Prototypes for Custom Furniture Jobs
Custom furniture makers discuss whether, when, and how to make a prototype mock-up before beginning a furniture project for real. May 23, 2007
Does anyone out there make prototypes of their furniture before they start? And if so, do you make a complete example, or just pieces? How many versions do you usually make and do you make a prototype(s) for your customer to make sure you are all on the same page?
(Furniture Making Forum)
From contributor J:
I had an order for a dining set out of cherry - table and 8 chairs. The chairs were to resemble a picture, in which the chair was only about 3/4 of an inch high. I made a full size prototype of pine for approval, we agreed on a few small changes (width of front, slope of back), and then went ahead with the job. I did use that prototype again with other modifications. If the order is worth it, a full size sample will be an accurate standard for the whole contract.
From contributor V:
I also have made a prototype of a dining chair I designed that was made in walnut. The prototype was made of poplar. It was helpful to work out the problems with a less expensive wood, and it was helpful to have the prototype on hand for a reference (I never glued it up).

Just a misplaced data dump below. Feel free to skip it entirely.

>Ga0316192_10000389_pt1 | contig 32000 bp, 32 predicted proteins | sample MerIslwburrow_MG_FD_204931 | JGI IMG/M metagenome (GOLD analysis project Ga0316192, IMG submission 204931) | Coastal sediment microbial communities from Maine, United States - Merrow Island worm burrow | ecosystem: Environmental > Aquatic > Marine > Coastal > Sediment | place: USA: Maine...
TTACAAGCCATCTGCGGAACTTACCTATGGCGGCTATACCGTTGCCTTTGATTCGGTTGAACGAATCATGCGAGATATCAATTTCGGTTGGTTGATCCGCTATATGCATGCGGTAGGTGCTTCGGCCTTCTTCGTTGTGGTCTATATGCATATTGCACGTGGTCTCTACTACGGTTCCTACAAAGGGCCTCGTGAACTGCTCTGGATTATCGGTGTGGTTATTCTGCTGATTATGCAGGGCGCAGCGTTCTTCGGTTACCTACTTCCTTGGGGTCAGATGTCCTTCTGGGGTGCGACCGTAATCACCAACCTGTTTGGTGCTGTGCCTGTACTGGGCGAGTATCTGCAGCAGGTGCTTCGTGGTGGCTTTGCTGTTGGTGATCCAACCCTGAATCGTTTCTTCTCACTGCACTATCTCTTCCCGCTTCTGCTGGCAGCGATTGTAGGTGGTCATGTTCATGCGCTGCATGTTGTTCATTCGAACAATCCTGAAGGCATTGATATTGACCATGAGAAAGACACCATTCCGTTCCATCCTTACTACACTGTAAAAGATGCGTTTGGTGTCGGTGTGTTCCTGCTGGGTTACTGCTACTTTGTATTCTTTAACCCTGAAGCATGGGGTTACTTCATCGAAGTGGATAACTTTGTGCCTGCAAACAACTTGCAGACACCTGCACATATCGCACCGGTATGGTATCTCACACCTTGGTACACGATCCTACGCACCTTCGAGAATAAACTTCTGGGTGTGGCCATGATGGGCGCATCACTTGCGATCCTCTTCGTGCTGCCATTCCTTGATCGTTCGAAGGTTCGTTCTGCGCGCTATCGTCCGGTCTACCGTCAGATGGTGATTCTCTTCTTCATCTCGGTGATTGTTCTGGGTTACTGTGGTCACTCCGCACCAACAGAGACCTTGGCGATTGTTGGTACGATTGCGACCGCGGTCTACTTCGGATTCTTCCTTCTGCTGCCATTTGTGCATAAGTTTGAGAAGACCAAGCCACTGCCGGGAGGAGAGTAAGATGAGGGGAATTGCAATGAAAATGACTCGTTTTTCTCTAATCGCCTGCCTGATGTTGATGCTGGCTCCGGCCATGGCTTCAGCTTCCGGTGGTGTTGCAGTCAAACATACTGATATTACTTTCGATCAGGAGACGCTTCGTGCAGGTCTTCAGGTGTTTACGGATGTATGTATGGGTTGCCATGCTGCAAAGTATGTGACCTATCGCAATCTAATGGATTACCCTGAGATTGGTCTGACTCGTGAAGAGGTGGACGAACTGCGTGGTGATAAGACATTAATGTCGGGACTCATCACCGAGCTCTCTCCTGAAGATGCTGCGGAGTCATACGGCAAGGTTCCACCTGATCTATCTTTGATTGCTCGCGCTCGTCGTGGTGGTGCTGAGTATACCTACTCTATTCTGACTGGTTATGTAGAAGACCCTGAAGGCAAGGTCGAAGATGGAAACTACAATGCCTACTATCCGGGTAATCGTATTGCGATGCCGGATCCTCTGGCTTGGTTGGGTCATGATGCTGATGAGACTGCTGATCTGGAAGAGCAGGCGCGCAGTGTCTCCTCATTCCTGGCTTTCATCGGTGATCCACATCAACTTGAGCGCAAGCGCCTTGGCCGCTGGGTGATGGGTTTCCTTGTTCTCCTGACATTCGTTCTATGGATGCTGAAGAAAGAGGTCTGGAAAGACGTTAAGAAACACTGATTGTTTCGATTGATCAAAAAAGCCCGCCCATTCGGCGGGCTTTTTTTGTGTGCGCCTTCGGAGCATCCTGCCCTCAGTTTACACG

From contributor A:
Only if I build it into the cost estimate. Or if they decide to pay for it once the estimate is agreed upon. I would say the cost of a prototype would be quite high for something that was not going to be completed. I usually give them a door sample with the finish as agreed on for both door and finish approval.
From contributor C:
I really can't emphasize enough the importance of making a mockup. Usually after I make one of lesser wood, I wish I'd used the nice wood to start with. I usually try to build in a few hours labor to make a plywood mockup, if not a full proto. The budget has to be able to stand it. A set of 8 chairs at 1200 each gets a proto. One Adirondack chair does not.
From contributor V:
Contributor C is right. If you notice, most of the protos mentioned here are all for chairs. That is so far the only time I have made a proto. Somebody needs to pay for it, however in the case of a chair, as long as you don't glue it together, it can be used as patterns for the flush trim work. Remember - make a pattern from the proto and use it. That way if there happens to be a fubar, you still have a pattern to make another with.